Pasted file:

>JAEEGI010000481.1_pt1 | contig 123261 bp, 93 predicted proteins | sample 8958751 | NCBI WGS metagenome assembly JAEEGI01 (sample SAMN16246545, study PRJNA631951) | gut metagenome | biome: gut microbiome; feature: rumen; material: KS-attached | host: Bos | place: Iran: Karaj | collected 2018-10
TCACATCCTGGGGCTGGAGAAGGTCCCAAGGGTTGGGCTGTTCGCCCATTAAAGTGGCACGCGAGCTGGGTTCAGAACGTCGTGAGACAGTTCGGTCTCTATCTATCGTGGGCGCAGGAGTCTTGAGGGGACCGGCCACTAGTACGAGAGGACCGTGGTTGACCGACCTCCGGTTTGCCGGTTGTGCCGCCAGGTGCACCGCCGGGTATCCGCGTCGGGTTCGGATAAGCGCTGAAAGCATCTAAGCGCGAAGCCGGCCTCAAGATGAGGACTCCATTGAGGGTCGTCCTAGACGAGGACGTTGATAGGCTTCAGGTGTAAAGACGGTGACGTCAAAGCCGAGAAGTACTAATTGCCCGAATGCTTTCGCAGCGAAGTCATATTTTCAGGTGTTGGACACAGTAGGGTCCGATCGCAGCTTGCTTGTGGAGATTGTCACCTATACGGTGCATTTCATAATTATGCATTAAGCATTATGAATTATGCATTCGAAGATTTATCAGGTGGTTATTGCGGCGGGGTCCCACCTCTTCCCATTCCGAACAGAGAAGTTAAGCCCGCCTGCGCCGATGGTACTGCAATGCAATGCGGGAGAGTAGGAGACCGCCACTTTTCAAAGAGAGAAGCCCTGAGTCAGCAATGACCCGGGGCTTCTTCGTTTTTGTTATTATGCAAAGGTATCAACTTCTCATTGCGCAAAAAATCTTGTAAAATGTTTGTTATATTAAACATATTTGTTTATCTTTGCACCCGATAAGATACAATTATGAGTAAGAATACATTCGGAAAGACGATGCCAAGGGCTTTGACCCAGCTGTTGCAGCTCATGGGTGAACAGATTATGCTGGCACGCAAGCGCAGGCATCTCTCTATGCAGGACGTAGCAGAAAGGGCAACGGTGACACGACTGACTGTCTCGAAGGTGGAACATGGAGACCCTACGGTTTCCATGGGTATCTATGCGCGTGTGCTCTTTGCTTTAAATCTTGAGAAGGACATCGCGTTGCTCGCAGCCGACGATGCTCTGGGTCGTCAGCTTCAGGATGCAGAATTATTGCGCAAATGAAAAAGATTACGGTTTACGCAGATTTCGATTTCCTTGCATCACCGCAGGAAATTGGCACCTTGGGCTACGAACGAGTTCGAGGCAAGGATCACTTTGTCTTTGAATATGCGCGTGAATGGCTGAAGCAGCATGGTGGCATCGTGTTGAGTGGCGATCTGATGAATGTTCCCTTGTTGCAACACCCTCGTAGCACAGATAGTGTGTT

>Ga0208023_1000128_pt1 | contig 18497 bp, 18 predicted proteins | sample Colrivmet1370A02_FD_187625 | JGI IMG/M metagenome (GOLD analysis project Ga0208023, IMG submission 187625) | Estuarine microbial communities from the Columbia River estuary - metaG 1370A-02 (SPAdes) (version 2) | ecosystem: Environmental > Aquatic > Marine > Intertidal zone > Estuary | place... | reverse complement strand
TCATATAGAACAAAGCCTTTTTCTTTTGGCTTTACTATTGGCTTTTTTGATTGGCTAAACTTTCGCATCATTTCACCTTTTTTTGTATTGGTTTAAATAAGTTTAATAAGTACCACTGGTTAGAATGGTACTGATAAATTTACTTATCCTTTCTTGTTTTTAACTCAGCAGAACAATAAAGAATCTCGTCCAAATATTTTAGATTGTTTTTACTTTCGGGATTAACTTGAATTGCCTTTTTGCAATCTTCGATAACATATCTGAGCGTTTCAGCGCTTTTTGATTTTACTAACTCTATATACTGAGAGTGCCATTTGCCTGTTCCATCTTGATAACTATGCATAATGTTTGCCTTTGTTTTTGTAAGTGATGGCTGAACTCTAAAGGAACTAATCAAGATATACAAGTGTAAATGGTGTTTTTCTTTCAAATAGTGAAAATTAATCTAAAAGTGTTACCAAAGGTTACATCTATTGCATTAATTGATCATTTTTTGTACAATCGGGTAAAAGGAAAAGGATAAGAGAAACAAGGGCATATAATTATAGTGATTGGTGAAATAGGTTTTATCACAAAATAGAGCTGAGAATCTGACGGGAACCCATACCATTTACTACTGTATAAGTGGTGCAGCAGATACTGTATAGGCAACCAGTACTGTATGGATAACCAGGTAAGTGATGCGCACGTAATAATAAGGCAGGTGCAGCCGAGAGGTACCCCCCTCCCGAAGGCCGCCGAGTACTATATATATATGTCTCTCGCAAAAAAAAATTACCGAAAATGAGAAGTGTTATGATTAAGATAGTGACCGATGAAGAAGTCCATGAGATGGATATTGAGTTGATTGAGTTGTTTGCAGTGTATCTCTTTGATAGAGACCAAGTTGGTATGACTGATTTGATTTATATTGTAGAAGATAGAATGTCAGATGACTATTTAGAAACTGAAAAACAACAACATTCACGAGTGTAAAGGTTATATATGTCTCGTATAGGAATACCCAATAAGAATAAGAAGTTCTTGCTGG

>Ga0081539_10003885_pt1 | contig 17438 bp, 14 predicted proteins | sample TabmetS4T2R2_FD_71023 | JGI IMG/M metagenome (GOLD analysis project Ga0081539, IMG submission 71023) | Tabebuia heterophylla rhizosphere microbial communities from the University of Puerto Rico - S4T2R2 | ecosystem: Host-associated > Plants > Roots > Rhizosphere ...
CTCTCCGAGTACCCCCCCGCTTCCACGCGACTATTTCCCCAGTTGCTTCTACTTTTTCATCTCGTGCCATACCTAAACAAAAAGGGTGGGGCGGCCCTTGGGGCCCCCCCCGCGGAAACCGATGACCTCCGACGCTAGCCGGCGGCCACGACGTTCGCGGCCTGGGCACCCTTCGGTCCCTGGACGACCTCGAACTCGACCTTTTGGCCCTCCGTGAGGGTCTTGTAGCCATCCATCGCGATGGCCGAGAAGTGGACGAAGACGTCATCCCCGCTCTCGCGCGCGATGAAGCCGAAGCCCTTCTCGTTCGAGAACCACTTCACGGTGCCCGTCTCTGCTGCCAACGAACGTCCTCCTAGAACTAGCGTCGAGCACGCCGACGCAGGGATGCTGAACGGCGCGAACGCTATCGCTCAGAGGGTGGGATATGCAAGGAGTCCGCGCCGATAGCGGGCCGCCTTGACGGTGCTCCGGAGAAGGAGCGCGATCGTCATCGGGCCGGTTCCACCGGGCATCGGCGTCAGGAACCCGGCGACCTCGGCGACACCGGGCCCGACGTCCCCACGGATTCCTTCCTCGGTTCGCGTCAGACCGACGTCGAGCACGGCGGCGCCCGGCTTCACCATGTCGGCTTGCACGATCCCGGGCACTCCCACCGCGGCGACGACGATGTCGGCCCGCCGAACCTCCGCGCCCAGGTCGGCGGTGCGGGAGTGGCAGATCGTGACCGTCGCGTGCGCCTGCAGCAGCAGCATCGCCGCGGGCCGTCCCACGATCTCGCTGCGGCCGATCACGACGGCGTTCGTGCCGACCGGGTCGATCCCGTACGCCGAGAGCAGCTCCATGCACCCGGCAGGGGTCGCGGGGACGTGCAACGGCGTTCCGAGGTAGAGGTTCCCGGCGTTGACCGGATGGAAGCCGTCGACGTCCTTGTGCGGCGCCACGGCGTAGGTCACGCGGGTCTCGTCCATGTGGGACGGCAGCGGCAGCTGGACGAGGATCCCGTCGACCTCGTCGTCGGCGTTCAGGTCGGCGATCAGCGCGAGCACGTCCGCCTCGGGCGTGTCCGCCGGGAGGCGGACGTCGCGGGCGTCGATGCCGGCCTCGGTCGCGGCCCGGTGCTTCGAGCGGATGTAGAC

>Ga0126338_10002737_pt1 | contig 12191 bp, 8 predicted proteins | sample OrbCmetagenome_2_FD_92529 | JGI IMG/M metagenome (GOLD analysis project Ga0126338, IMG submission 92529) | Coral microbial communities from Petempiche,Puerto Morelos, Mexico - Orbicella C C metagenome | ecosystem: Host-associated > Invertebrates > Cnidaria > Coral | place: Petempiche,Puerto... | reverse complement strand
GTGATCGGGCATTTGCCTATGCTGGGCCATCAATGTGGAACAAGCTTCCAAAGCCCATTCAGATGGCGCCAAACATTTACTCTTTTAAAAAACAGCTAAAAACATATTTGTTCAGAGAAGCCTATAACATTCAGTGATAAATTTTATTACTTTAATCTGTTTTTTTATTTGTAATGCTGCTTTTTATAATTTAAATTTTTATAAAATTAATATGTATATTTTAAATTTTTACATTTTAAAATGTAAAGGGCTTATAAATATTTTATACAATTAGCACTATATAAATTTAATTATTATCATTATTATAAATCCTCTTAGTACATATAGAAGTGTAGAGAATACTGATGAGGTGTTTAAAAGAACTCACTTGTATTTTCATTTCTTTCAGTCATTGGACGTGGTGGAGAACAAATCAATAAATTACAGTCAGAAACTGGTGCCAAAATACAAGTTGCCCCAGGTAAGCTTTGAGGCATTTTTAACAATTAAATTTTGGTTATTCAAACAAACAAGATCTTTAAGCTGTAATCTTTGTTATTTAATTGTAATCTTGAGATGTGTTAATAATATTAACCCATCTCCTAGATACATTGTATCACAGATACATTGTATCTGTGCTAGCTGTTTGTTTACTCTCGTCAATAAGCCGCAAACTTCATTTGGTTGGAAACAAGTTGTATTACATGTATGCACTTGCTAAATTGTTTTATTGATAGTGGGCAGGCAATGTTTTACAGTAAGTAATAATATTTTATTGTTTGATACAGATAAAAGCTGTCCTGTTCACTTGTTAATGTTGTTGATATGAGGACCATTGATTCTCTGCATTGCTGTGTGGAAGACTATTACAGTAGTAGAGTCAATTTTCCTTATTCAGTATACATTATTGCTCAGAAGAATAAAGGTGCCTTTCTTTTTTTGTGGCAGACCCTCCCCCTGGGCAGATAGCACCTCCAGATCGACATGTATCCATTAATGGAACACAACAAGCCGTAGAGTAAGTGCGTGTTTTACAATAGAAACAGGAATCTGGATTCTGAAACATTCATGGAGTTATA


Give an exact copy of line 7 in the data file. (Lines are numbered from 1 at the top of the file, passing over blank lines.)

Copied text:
>Ga0126338_10002737_pt1 | contig 12191 bp, 8 predicted proteins | sample OrbCmetagenome_2_FD_92529 | JGI IMG/M metagenome (GOLD analysis project Ga0126338, IMG submission 92529) | Coral microbial communities from Petempiche,Puerto Morelos, Mexico - Orbicella C C metagenome | ecosystem: Host-associated > Invertebrates > Cnidaria > Coral | place: Petempiche,Puerto... | reverse complement strand